I also specify an entrypoint script, which executes a few commands (more on that below) and then launches my app.

ADD entrypoint.sh /sbin/entrypoint.sh
RUN chmod 755 /sbin/entrypoint.sh
ENTRYPOINT ["/sbin/entrypoint.sh"]

I’m setting up Docker on OS X so that I can develop a Rails app that runs in the Linux environment, from the comfort of my Mac OS X desktop environment. As such, I want “live” updates between my OS X filesystem and the one inside the container. That is done using Volumes.


To allow your app to read and/or write files from your Mac OS X filesystem, use what Docker calls, mounting a host directory as a data volume. In this case, the “host” is the “default” VM. It has the /Users folder from Mac OS X mounted at /Users.

An easy way to mount a host volume is to make use of the Docker Compose tool that was installed with Docker Toolbox. In the docker-compose.yml file, add a “volumes:” statement, in a like this:

build: .
- '80:3000'
- '80:80'
- /Users/brent/source/my_app:/home/app/my_app
- postgres
image: postgres:latest
- '5432:5432'

This tells Docker to mount the “/Users/brent/source/my_app” directory from the VirtualBox VM at a mount point inside the docker container, at “/home/app/my_app”.

Since the user “app” now has uid 1000, and the “docker” user in the VM that owns the “/Users” mount also has uid 1000, the app user will have read/write permissions on my source code folder.

To build your container as specified in the Dockerfile, and then run it with the parameters specified in the docker-compose.yml file, run:

$ docker-compose build
$ docker-compose up

Or just ‘docker-compose up’ to do them both in one step. Add a “-d” switch if you want to run it in the background.

Data Containers

Mounted host directories fullfill the need of programmers working on Mac OS X, but you can also use data containers to store data that you want to keep and possibly share among different app containers, or move around to different hardware environments. I use data containers to store my database data, and my ruby gems (so I don’t have to rebuild them every time I build a new app container).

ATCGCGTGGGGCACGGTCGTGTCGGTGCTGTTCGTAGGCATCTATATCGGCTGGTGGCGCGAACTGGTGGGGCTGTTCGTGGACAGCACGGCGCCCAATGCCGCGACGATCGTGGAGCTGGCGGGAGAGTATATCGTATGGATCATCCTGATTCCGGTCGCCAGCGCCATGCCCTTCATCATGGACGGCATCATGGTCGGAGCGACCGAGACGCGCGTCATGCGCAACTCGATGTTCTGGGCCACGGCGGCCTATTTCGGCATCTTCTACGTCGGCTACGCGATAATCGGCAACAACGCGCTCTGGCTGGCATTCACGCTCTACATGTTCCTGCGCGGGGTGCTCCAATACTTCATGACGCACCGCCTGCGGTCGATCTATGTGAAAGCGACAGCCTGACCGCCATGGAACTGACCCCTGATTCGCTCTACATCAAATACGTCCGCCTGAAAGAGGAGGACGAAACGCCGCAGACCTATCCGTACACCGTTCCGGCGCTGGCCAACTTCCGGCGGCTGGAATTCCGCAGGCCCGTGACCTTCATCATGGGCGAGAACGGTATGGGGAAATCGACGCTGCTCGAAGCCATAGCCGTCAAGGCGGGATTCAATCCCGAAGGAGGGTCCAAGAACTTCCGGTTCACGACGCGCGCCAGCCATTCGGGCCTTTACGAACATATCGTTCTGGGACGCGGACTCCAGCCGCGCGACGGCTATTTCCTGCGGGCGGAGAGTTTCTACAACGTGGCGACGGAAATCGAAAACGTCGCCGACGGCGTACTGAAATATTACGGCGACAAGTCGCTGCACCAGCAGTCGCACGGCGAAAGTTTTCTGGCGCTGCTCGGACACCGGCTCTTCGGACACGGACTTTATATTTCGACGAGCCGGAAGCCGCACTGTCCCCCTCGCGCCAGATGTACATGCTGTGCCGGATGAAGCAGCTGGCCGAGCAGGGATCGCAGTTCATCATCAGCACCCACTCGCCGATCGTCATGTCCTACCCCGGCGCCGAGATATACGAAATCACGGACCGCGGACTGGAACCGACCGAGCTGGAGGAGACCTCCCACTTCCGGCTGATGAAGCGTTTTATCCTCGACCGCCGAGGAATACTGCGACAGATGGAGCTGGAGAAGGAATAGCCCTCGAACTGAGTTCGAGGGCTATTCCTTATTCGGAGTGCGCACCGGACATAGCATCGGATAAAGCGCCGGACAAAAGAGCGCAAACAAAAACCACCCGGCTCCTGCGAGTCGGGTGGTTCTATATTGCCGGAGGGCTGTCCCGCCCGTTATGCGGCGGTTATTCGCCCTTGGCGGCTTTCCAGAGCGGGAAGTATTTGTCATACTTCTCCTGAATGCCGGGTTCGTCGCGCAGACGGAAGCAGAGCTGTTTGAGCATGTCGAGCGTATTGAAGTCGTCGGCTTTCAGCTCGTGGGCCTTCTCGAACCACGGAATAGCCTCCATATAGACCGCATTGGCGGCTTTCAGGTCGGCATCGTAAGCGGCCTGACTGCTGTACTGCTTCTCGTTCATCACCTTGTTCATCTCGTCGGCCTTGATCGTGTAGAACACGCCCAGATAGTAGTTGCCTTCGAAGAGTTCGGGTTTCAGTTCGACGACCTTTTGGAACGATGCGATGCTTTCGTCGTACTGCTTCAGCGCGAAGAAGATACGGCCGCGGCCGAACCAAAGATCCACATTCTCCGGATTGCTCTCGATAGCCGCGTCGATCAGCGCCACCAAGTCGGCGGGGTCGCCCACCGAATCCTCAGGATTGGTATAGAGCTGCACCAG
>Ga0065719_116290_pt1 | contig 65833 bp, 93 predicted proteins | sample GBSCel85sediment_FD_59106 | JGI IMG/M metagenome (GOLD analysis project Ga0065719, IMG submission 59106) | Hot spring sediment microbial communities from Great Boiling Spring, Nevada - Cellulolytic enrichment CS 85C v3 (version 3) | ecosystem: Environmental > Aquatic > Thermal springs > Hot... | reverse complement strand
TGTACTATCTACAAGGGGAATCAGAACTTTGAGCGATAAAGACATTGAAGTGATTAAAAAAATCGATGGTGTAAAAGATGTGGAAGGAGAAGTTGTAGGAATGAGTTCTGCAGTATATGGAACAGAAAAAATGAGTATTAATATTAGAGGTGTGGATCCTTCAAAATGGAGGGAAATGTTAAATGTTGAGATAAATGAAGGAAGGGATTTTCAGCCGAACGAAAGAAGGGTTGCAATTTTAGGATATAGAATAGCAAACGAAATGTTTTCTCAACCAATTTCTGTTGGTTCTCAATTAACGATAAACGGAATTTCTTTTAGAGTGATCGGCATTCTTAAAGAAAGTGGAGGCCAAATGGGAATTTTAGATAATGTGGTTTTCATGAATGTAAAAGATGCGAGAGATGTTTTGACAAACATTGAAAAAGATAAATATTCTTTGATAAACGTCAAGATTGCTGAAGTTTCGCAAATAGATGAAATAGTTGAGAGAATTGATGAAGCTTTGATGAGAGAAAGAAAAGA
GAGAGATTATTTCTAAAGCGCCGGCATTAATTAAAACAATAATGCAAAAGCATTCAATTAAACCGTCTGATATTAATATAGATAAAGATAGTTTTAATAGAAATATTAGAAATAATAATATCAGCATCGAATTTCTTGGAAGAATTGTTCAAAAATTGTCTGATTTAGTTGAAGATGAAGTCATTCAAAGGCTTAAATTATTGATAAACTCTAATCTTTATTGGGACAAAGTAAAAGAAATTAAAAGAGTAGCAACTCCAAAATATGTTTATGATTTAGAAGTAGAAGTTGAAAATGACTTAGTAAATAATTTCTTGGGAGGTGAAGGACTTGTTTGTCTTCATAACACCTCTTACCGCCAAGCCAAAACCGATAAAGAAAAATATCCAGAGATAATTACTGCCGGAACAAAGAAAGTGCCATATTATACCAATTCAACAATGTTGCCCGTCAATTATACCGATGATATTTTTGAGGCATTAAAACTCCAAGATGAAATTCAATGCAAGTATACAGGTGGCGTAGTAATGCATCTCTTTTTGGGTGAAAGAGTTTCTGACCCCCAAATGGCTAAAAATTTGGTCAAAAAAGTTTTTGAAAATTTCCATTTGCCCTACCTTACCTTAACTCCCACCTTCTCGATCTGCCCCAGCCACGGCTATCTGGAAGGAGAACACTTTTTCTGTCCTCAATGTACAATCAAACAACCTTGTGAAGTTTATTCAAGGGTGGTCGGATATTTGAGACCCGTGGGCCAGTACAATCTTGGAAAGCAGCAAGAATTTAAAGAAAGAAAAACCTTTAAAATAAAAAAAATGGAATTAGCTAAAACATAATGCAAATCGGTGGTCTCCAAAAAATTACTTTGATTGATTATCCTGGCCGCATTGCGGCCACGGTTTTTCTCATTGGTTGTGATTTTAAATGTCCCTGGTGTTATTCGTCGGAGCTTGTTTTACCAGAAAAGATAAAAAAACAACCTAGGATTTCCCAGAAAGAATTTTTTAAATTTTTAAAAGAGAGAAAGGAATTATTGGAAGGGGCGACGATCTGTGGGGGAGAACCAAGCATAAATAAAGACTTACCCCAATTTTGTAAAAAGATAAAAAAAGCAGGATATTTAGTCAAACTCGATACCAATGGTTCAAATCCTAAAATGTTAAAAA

I recommend reading Adrian Mouat’s excellent article, Understanding Volumes in Docker. It really helped me get my head around why they are useful and how they work. He links to this article, which is also very helpful.

I use them like this. For my database files, I create a “pgdata-dev” data container, seeded from the “postgres” image, by running:

$ docker run -v /var/lib/postgresql --name pgdata-dev postgres \
echo "Data-only container for postgres"

For my ruby gems, I seed a data container from the image that my ruby app uses (phusion/passenger-ruby), by running:

$ docker run -v /var/lib/gems --name rubygems “phusion/passenger-ruby22:0.9.18” echo “Data-only container for ruby gems”

Then I attach them to my application containers using docker’s “ — volumes-from” argument, via my docker-compose.yml file:

command: /sbin/entrypoint.sh
- '3000:3000'

For Ruby on Rails, I build and persist ruby gems by putting these statements in my “entrypoint.sh” script (described above):

echo "Installing Bundler..."
gem install bundler
echo "Changing /var/lib/gems permissions to the app user..."
chown -R app:app /var/lib/gems
echo "Running bundle install (as app user)..."
su - app -c "GEM_HOME=/var/lib/gems /home/app/workshops/bin/bundle install"

Now I can attach my “rubygems” data container to any rails app container, and don’t need to wait for the gems to download and/or compile every time.

Update: YMMV with running bundler as the app user to install gems in /var/lib/gems. Running bundler as root seems to work consistently, although I would much prefer running it as a regular user.



Brent Kearney

Systems integrator, software developer, future gazer.